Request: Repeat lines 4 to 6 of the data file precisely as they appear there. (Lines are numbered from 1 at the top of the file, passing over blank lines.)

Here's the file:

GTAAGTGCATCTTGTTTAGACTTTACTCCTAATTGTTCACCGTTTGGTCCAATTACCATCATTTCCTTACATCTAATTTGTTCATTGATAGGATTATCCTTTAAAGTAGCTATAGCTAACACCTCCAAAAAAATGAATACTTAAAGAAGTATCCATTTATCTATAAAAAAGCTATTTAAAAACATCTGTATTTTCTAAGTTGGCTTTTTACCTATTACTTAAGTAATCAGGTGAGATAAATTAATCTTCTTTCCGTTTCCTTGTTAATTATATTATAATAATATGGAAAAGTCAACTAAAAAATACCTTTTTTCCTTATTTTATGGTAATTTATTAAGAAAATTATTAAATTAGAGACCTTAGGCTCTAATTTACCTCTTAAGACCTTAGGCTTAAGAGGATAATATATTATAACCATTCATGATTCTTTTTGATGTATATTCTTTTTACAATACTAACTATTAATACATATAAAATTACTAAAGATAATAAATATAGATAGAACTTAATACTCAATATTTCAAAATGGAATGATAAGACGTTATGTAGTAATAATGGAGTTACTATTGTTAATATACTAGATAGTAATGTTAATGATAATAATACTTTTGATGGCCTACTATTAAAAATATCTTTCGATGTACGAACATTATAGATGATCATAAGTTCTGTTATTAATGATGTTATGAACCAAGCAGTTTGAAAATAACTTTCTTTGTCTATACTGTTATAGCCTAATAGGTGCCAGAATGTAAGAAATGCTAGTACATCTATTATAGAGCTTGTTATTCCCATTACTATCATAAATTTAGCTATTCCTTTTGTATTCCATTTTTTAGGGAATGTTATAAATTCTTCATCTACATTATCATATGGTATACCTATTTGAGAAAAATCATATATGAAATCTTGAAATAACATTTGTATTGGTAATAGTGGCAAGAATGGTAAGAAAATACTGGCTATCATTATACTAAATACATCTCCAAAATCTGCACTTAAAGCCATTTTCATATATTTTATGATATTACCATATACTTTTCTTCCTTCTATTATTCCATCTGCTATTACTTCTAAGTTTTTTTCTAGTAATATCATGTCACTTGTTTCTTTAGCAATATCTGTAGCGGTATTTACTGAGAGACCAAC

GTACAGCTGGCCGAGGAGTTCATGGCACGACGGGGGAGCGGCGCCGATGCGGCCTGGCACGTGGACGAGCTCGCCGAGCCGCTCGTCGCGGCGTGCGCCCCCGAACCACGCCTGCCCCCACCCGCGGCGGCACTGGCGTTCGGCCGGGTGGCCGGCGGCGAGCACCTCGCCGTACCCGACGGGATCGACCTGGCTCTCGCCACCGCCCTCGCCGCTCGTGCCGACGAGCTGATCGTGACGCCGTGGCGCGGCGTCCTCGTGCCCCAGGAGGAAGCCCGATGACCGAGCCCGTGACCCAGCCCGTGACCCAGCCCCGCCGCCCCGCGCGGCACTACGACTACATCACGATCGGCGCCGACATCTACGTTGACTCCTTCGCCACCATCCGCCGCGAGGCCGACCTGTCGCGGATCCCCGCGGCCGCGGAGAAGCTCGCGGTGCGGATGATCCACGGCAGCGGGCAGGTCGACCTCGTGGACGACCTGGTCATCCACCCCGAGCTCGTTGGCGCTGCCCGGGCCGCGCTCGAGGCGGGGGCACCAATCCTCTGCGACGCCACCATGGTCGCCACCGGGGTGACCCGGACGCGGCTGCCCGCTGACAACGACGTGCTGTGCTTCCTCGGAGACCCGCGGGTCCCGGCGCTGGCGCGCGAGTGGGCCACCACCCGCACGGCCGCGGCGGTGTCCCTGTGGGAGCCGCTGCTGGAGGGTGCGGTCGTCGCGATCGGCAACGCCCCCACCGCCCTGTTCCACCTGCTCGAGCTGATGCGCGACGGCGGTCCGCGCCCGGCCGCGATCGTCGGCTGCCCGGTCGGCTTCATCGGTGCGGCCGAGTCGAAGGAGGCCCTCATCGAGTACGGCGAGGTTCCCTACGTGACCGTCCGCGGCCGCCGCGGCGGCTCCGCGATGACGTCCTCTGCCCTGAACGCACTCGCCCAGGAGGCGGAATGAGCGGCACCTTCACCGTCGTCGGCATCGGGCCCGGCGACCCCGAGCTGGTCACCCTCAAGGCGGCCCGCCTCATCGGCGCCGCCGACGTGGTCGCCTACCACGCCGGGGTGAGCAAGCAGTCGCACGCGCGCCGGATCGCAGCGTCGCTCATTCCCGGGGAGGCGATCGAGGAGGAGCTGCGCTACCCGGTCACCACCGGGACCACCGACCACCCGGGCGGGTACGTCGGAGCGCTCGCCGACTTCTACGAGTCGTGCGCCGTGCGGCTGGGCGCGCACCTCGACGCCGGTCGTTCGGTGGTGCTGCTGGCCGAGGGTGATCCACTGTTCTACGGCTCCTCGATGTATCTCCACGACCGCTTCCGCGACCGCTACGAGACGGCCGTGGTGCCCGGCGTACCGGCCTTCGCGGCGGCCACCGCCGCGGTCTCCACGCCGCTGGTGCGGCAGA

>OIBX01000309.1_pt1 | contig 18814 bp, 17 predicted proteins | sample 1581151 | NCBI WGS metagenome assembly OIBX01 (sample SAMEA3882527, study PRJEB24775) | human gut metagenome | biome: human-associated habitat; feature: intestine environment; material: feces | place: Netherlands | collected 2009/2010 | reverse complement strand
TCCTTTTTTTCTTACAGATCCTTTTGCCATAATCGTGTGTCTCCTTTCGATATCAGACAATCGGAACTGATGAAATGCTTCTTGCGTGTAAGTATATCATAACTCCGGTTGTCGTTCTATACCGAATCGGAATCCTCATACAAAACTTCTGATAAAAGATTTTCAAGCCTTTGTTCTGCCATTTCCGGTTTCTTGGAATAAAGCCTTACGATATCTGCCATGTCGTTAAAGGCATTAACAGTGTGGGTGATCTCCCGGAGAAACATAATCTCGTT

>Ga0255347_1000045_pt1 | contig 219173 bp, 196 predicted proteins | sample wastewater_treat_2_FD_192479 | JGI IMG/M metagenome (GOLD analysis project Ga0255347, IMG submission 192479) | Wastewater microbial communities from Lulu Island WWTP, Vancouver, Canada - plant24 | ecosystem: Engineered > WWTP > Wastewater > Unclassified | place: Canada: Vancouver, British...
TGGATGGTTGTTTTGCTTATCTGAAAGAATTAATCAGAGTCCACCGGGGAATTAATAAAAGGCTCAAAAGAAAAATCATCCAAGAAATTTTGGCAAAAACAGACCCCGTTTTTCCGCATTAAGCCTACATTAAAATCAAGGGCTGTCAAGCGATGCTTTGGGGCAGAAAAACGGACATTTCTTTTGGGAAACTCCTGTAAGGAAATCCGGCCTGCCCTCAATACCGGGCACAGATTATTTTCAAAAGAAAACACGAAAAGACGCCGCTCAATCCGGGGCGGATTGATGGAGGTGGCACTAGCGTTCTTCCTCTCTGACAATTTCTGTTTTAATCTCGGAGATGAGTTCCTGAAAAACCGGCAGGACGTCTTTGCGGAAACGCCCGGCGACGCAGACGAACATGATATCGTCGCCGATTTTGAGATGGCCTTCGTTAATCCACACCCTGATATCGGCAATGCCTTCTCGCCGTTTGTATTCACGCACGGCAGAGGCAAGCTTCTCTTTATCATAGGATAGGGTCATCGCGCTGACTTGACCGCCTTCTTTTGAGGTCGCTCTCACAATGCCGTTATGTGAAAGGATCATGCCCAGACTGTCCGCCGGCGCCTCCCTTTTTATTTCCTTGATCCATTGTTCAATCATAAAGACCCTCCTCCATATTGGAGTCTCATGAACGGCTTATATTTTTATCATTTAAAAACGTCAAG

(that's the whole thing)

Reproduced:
TCCTTTTTTTCTTACAGATCCTTTTGCCATAATCGTGTGTCTCCTTTCGATATCAGACAATCGGAACTGATGAAATGCTTCTTGCGTGTAAGTATATCATAACTCCGGTTGTCGTTCTATACCGAATCGGAATCCTCATACAAAACTTCTGATAAAAGATTTTCAAGCCTTTGTTCTGCCATTTCCGGTTTCTTGGAATAAAGCCTTACGATATCTGCCATGTCGTTAAAGGCATTAACAGTGTGGGTGATCTCCCGGAGAAACATAATCTCGTT

>Ga0255347_1000045_pt1 | contig 219173 bp, 196 predicted proteins | sample wastewater_treat_2_FD_192479 | JGI IMG/M metagenome (GOLD analysis project Ga0255347, IMG submission 192479) | Wastewater microbial communities from Lulu Island WWTP, Vancouver, Canada - plant24 | ecosystem: Engineered > WWTP > Wastewater > Unclassified | place: Canada: Vancouver, British...
TGGATGGTTGTTTTGCTTATCTGAAAGAATTAATCAGAGTCCACCGGGGAATTAATAAAAGGCTCAAAAGAAAAATCATCCAAGAAATTTTGGCAAAAACAGACCCCGTTTTTCCGCATTAAGCCTACATTAAAATCAAGGGCTGTCAAGCGATGCTTTGGGGCAGAAAAACGGACATTTCTTTTGGGAAACTCCTGTAAGGAAATCCGGCCTGCCCTCAATACCGGGCACAGATTATTTTCAAAAGAAAACACGAAAAGACGCCGCTCAATCCGGGGCGGATTGATGGAGGTGGCACTAGCGTTCTTCCTCTCTGACAATTTCTGTTTTAATCTCGGAGATGAGTTCCTGAAAAACCGGCAGGACGTCTTTGCGGAAACGCCCGGCGACGCAGACGAACATGATATCGTCGCCGATTTTGAGATGGCCTTCGTTAATCCACACCCTGATATCGGCAATGCCTTCTCGCCGTTTGTATTCACGCACGGCAGAGGCAAGCTTCTCTTTATCATAGGATAGGGTCATCGCGCTGACTTGACCGCCTTCTTTTGAGGTCGCTCTCACAATGCCGTTATGTGAAAGGATCATGCCCAGACTGTCCGCCGGCGCCTCCCTTTTTATTTCCTTGATCCATTGTTCAATCATAAAGACCCTCCTCCATATTGGAGTCTCATGAACGGCTTATATTTTTATCATTTAAAAACGTCAAG